The right-wing Pacific Legal Foundation, has tried repeatedly to get any federal court to rule that the federal government has no power to extend ESA protection to species that exist only in a single state and have no current commercial value. The smelt just happens to be a species of convenience that fit those terms. PLF has been rebuffed by five different federal courts of appeals and now the Supreme Court.

Earthjustice attorney Trent Orr was involved in the big rebuff of PLF, pointing out to the courts that the anti-wildlife group simply didn’t understand established law. The Supreme Court hardly needed to hear it, having upheld the ESA by rejecting review of five earlier challenges from other corners of the nation.

View Tom Turner's blog posts
21 October 2011, 5:28 PM
Decision climaxes 13-year legal struggle by Earthjustice
Meadows and ponds abound in a roadless area in Wyoming’s Beartooth Plateau. (© Nelson Guda, 2009 / nelsonguda.com)

<In a major victory for Earthjustice and its supporters, today the 10th Circuit Court of Appeals reinstated The Roadless Rule, which protects nearly 50 million acres of National Forest lands against exploitation. Tom Turner, who literally wrote the book ("Roadless Rules") on the case, provides some background here.>

Toward the end of the Clinton administration, the Forest Service declared that most logging and road building no longer would be permitted on nearly 60 million acres of wild, unprotected national forest lands.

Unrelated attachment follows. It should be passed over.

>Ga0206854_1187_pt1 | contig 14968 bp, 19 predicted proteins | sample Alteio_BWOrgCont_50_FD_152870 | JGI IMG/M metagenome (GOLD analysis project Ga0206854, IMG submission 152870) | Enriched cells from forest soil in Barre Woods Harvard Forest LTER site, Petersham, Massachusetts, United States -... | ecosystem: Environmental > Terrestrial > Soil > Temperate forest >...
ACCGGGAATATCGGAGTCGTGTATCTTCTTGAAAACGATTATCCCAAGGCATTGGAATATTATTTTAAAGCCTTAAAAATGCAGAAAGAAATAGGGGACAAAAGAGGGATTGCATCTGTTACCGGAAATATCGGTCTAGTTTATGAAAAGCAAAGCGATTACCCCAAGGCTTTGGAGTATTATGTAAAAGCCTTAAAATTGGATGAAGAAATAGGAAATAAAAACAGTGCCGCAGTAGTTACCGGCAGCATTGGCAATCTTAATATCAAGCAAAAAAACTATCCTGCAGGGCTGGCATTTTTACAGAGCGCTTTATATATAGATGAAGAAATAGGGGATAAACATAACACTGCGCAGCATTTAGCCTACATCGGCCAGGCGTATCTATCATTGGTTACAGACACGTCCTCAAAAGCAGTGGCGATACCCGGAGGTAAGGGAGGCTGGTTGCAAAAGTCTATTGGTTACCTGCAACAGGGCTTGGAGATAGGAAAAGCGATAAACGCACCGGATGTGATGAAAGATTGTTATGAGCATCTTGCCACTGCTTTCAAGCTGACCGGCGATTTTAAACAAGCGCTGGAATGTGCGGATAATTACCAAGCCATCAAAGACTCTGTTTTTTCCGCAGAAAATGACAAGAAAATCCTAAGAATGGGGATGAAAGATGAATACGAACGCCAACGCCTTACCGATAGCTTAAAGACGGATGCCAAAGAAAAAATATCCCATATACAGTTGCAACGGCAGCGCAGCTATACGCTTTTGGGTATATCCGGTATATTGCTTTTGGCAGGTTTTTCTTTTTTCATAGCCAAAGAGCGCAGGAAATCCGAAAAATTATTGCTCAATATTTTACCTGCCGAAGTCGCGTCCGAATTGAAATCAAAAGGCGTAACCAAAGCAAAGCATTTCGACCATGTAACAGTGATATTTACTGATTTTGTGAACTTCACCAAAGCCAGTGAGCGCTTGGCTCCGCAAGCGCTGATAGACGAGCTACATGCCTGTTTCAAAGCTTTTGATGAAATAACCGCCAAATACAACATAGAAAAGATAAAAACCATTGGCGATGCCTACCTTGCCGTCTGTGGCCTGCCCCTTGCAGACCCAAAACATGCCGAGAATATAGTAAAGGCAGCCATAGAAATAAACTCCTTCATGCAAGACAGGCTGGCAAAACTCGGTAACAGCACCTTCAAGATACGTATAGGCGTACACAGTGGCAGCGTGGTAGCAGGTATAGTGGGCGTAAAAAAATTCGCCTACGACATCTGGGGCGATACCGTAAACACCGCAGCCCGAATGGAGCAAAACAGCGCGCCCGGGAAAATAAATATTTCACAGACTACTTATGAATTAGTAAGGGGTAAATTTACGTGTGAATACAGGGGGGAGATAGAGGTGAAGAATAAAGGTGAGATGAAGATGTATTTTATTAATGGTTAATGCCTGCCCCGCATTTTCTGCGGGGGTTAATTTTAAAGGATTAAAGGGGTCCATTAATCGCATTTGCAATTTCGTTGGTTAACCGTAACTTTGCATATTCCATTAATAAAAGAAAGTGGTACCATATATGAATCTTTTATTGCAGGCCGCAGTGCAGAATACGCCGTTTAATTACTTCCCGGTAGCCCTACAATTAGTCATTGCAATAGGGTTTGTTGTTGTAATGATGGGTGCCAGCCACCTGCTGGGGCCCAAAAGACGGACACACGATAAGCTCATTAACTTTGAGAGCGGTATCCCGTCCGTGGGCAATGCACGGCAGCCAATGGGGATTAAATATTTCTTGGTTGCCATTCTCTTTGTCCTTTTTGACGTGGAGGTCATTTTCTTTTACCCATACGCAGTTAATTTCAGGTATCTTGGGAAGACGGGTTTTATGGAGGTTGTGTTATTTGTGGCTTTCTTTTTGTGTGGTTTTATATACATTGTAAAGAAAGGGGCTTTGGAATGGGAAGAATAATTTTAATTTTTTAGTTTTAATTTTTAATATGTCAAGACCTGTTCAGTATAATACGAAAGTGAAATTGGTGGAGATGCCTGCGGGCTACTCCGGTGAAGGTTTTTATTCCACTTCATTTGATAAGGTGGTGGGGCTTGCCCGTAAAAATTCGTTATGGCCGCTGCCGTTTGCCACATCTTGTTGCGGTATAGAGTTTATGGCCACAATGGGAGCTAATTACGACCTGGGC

The so-called Roadless Area Conservation Rule was immediately challenged in nine separate lawsuits filed by states (Idaho, Wyoming, Alaska, Utah, North Dakota), a few counties, and several timber industry interests.

Earthjustice immediately moved to defend the rule in all those cases, eventually devoting thousands of hours by many attorneys to the effort. Many major national groups became involved, along with statewide groups. The Natural Resources Defense Council was a key ally in Alaska.

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View John McManus's blog posts
04 October 2011, 2:37 PM
Court refuses to hear challenge to rule brought by homebuilders group
Air pollution

On Monday, the U.S. Supreme Court effectively upheld a unique air pollution rule that requires developers in California’s polluted San Joaquin Valley to mitigate for the added air pollution their new development brings.The rule was created by the San Joaquin Valley air district in a desperate move to do something about the out-of-control air pollution in the region.

The rule requires developers to mitigate for the pollution created by both the construction equipment used to build the project as well as the new automobile traffic generated by the development. The National Association of Homebuilders fought the rule hard, seeing that if the rule stood here, other heavily polluted jurisdictions around California and across the nation might adopt similar measures. Earthjustice attorney Paul Cort, representing the Environmental Defense Fund and Sierra Club, intervened in the Homebuilders’ legal challenge to defend the rule.

View Liz Judge's blog posts
20 June 2011, 4:55 PM
High court affirms EPA authority

Today, a U.S. Supreme Court ruling once again affirmed the Environmental Protection Agency as the most rightful and authorized regulator of climate change pollution in the land.

While some in Congress have been trying to take this power away from the EPA, and have been attempting to block EPA controls on climate change pollution, the Supreme Court today ruled that the EPA -- not the Supreme Court, not states and not Congress -- is "best suited to serve as primary regulator of greenhouse gas emissions."